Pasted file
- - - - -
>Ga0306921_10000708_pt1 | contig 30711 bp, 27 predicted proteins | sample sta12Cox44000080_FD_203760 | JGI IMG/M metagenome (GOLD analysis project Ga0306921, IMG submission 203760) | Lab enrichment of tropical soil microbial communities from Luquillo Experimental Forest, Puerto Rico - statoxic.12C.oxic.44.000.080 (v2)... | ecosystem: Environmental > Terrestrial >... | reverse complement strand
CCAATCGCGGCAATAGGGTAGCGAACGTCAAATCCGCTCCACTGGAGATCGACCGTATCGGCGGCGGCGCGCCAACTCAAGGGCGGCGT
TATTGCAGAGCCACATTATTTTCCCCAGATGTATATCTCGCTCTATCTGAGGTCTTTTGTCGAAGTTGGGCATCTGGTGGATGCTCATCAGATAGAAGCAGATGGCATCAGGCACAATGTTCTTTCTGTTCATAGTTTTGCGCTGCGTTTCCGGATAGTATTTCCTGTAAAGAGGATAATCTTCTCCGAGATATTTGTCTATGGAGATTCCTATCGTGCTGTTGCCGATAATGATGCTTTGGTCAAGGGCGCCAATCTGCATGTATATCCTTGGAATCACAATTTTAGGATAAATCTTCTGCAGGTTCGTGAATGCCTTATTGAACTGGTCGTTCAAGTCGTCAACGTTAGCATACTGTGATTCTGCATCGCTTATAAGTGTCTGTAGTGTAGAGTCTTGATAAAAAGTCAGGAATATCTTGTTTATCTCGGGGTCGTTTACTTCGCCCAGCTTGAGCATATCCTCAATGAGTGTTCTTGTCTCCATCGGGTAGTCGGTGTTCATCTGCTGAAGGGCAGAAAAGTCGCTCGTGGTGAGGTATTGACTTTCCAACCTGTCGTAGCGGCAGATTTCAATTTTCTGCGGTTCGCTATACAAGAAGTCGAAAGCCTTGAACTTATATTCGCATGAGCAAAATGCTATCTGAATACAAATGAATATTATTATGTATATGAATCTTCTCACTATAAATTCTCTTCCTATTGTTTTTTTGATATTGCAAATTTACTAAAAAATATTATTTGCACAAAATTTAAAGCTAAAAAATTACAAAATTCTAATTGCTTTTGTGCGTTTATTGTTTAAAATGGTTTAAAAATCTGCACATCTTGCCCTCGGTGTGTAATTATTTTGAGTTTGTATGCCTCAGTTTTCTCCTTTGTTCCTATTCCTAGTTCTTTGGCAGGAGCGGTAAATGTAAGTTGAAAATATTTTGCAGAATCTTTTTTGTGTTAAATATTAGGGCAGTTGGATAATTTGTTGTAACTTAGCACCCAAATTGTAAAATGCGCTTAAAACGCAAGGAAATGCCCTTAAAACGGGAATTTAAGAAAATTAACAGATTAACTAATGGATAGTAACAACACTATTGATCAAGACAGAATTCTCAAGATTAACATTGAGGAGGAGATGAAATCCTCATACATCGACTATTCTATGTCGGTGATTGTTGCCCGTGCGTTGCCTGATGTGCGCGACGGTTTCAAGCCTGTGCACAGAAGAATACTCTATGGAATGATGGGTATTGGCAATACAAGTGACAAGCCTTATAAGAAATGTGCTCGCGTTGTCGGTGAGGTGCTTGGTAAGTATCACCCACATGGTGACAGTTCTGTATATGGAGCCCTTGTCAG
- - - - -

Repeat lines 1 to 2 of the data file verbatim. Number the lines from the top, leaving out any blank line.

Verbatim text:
>Ga0306921_10000708_pt1 | contig 30711 bp, 27 predicted proteins | sample sta12Cox44000080_FD_203760 | JGI IMG/M metagenome (GOLD analysis project Ga0306921, IMG submission 203760) | Lab enrichment of tropical soil microbial communities from Luquillo Experimental Forest, Puerto Rico - statoxic.12C.oxic.44.000.080 (v2)... | ecosystem: Environmental > Terrestrial >... | reverse complement strand
CCAATCGCGGCAATAGGGTAGCGAACGTCAAATCCGCTCCACTGGAGATCGACCGTATCGGCGGCGGCGCGCCAACTCAAGGGCGGCGT